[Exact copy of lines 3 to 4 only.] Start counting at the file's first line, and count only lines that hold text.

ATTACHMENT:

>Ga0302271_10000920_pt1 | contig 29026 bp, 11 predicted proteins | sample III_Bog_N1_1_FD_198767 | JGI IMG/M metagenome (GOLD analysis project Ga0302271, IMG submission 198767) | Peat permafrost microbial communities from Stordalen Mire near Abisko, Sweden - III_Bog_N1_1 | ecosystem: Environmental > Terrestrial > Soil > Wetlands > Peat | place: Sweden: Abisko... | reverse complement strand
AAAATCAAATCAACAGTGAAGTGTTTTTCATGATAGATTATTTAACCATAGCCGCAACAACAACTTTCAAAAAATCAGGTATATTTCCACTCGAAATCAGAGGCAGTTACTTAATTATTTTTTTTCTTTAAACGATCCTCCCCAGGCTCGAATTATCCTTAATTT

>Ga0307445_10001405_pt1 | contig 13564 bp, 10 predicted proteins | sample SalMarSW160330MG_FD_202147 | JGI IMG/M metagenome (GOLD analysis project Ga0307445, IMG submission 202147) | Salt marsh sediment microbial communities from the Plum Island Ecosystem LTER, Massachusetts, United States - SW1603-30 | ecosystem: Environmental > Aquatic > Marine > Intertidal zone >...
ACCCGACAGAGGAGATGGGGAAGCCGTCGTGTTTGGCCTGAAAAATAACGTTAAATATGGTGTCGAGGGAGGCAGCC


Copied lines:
>Ga0307445_10001405_pt1 | contig 13564 bp, 10 predicted proteins | sample SalMarSW160330MG_FD_202147 | JGI IMG/M metagenome (GOLD analysis project Ga0307445, IMG submission 202147) | Salt marsh sediment microbial communities from the Plum Island Ecosystem LTER, Massachusetts, United States - SW1603-30 | ecosystem: Environmental > Aquatic > Marine > Intertidal zone >...
ACCCGACAGAGGAGATGGGGAAGCCGTCGTGTTTGGCCTGAAAAATAACGTTAAATATGGTGTCGAGGGAGGCAGCC